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Valpolicella Ripasso is one of Tenute Salvaterra’s premium wines and its crafting was a landmark in the history of Veneto winemaking.
The fascinating story behind this wine began last century in times when the needs of everyday life dictated that “nothing must be thrown away”, not even grape skins.
In those days, Valpolicella was made with varying percentages of Corvina, Corvinone and Rondinella grapes, but the wine turned out to be light, excessively fresh, difficult to conserve and characterless. Then someone had the idea of steeping the grape skins leftover from the making of Amarone and Recioto in the Valpolicella and fermenting it a second time.
Today, the basic technique is still the same; maceration and fermenting times differ, but the Veneto’s tradition of “Ripasso”, i.e. ‘repassing’ the wine over the skins, lives on. Although this method is unique to Veneto, it is a distant relative of the “Governo” technique used to make some Tuscan wines.
Use of the “Ripasso” technique provides Valpolicella with character, roundness and colour. During its 15-to-20-day maceration period, it absorbs the skins’ residual tannins and their deep anthocyanins to turn a traditional product into a superior quality wine. As a mark of its quality, Valpolicella Ripasso was awarded Italy’s Controlled Designation of Origin (DOC) status in 2010.
Since then, it has enjoyed a surge in popularity, and today Valpolicella Ripasso is a preferred choice for wine-lovers of all ages.
Its deep ruby red colour, garnet hues and full body combine with intensely spicy notes and high alcohol content to pair perfectly with a wide range of food. It has even been called a “meditation wine”.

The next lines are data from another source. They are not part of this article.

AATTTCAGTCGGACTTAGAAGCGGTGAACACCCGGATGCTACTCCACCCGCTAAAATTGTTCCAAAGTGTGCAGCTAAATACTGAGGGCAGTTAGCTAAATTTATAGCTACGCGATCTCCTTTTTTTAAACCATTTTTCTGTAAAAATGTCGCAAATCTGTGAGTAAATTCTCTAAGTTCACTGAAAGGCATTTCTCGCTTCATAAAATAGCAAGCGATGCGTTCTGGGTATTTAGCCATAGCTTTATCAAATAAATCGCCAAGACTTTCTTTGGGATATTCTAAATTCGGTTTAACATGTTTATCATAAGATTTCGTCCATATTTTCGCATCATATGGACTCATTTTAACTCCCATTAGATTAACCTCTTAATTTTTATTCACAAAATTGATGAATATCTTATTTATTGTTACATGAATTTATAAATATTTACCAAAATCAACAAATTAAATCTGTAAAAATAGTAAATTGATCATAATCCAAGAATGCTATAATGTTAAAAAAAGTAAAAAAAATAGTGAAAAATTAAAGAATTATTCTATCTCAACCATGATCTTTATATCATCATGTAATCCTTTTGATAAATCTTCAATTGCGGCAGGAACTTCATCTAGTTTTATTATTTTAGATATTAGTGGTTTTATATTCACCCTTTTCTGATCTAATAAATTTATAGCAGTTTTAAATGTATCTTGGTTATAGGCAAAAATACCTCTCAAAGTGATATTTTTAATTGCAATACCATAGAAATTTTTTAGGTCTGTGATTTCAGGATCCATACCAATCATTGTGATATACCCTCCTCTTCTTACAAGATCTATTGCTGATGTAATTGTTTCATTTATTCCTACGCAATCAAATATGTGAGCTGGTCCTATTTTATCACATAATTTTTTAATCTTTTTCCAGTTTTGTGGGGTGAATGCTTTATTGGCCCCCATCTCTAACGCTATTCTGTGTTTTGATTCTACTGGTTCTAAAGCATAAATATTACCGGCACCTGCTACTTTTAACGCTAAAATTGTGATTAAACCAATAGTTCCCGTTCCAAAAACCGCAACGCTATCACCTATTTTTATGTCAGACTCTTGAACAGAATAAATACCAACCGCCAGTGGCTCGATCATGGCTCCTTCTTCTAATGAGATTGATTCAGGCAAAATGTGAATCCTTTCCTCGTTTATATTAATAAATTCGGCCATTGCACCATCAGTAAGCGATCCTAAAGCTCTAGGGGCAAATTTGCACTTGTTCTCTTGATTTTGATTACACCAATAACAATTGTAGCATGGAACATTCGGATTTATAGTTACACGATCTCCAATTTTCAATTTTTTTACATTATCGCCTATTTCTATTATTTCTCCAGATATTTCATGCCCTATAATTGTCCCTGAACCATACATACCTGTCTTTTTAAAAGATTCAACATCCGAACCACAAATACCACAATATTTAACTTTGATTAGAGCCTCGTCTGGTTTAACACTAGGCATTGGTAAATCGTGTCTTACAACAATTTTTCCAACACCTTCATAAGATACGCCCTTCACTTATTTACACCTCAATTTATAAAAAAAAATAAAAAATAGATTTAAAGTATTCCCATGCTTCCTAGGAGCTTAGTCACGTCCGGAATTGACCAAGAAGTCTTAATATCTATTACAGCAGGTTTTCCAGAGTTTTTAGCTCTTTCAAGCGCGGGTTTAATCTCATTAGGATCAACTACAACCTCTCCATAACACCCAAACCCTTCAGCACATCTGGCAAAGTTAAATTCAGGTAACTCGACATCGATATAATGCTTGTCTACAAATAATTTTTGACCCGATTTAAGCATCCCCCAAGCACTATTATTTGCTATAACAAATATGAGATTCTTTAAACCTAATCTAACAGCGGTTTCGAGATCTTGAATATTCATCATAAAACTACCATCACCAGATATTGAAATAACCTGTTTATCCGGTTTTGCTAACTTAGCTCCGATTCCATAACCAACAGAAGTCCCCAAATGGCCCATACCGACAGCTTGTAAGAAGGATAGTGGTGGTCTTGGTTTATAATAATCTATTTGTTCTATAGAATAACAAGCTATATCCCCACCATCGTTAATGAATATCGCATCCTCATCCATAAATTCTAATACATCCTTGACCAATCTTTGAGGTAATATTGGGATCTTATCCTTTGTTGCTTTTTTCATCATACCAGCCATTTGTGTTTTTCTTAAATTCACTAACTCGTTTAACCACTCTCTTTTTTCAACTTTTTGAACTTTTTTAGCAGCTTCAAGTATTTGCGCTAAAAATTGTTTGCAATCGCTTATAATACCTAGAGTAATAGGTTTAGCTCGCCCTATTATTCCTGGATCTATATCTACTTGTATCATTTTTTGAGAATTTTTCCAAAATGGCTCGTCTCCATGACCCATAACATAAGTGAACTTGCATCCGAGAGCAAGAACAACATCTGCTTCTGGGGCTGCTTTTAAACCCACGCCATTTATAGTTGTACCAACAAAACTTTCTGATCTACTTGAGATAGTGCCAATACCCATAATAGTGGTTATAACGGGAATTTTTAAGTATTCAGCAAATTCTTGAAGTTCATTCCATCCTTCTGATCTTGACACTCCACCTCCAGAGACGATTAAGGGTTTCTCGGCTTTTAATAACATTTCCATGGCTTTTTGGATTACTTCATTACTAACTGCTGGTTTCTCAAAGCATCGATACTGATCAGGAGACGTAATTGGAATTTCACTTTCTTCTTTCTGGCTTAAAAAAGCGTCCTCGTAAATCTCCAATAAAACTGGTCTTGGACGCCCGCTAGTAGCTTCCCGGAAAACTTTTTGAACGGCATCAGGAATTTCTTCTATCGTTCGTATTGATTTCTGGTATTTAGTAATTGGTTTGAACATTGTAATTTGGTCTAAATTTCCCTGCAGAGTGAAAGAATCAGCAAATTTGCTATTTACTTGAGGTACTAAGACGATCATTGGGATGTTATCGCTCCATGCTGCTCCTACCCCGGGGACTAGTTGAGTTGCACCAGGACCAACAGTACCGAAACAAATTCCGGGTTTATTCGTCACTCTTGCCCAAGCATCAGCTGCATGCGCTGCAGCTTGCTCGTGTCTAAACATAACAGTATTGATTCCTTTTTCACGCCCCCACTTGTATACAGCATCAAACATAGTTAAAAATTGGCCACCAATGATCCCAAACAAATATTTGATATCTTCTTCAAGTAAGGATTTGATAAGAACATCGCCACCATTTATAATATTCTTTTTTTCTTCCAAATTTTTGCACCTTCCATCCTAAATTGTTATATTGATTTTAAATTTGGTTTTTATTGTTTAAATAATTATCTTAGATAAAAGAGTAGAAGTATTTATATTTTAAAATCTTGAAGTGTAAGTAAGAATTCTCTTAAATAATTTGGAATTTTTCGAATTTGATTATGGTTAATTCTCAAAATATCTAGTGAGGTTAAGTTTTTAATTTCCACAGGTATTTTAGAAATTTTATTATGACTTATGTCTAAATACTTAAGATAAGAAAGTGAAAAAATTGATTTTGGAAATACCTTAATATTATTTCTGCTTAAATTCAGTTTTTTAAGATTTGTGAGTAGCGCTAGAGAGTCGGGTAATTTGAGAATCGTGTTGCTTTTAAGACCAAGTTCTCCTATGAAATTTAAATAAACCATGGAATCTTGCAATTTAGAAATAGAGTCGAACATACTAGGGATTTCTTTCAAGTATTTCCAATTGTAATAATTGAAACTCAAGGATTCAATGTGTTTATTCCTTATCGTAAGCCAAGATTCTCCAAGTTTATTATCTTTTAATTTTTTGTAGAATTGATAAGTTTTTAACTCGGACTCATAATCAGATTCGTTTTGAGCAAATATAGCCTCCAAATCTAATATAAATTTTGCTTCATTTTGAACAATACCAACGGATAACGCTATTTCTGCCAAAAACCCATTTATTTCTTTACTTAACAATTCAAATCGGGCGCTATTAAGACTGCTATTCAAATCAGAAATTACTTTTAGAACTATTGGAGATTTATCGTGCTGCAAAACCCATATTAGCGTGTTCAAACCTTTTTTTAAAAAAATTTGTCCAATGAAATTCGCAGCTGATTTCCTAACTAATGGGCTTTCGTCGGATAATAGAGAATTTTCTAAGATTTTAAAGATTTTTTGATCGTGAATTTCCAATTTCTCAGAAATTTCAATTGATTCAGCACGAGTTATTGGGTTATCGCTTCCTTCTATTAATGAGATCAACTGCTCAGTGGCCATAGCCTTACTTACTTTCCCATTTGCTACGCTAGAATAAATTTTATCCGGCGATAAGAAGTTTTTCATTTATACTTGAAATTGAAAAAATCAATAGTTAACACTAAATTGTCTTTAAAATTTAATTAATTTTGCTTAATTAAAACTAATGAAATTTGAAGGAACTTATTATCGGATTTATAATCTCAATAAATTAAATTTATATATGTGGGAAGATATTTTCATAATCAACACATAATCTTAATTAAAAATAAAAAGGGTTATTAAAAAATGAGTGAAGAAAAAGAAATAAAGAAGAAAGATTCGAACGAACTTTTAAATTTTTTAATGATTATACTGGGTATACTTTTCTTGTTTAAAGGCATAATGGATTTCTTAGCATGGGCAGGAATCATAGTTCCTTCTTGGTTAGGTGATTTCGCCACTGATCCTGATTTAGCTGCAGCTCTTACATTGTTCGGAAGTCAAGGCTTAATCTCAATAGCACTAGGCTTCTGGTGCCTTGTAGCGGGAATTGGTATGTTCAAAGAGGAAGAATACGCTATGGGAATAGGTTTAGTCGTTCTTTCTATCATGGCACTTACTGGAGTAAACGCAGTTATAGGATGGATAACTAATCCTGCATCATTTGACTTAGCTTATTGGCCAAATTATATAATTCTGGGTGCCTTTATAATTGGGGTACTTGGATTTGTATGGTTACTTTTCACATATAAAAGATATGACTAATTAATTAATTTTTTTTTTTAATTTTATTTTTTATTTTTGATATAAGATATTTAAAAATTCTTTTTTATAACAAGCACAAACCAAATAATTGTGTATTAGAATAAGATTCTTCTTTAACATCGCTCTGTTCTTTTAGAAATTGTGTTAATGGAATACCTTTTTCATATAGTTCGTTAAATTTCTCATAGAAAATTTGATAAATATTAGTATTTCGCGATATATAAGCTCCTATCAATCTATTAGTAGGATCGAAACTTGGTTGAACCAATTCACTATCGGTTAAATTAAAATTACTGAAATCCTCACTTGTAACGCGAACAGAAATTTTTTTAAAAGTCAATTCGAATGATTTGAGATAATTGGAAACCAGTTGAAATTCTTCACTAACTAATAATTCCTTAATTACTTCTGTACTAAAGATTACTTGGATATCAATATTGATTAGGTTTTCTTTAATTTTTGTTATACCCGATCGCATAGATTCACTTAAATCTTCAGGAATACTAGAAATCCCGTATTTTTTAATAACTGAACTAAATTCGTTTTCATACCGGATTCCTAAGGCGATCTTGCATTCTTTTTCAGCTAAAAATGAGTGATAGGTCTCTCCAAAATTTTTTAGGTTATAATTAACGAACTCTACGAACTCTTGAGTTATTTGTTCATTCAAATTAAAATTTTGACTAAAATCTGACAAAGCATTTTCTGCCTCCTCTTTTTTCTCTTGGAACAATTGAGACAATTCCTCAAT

Valpolicella Ripasso pairs beautifully with Lardo di Colonnata on toasted bread, as well as with the strong flavours of the Veneto’s renowned cuisine: from duck in a salami and anchovy sauce, Treviso’s radicchio risotto and Belluno’s Casunzei beetroot ravioli, to its traditional meat and delicate game dishes.
Summer is coming. Routine and pace of life change, and with them our taste in wine.
Long dinners and a glass of red by the fireside make way for an aperitif and dinner on the terrace, nibbles and crostini, accompanied by the brilliant notes and fresh, fruity and floral aromas of a glass of white.
Here in Veneto, north-east Italy, in an area overlooking Lake Garda, Prosecco vineyards are replaced by rows of a white grape that today epitomises the region and lends its freshness and mineral notes to one of Salvaterra’s finest creations: Pinot Grigio.
The Pinot Gris grape was created by a naturally occurring genetic mutation in the more renowned Pinot Noir variety that changed the colour of its berries.
Native to Alsace, it started to make its way around the world from the 1850s. It also reached Italy, where it is known as “Pinot Grigio”, and became especially popular in the north-east, in the area that stretches from Friuli’s Collio to Trentino and the heartland of Veneto. Pinot Gris ripens extremely quickly, despite being highly sensitive due to the size and shapes its fruit. It is therefore ideal for growing at a range of altitudes, as the higher the vineyard, the longer the grape takes to ripen fully.
Over the years, oenologists have studied two parallel winemaking methods for this variety. The first involves leaving the juice in contact with the skins; the second more traditional method involves extracting the juice and discarding the skins. The first is a much rarer method, as it is more complex and produces fuller-bodied wines with intense aromas.
Salvaterra’s Pinot Grigio is made with the traditional winemaking process. A combination of advanced growing techniques, delaying harvest by about a week, and controlled-temperature pressing contribute to the crafting of an elegant wine with sophisticated notes of acidity and minerals.
The result of Tenute Salvaterra’s devotion to traditional winemaking is a Pinot Grigio that is complex, elegant and refined in equal measure, making it the perfect complement to a host of summer dishes. It makes a delightful aperitif, but can also be served throughout a meal. It is a worthy accompaniment to fish antipasti, pasta and risotto dishes, as well as the majority of Mediterranean cuisine.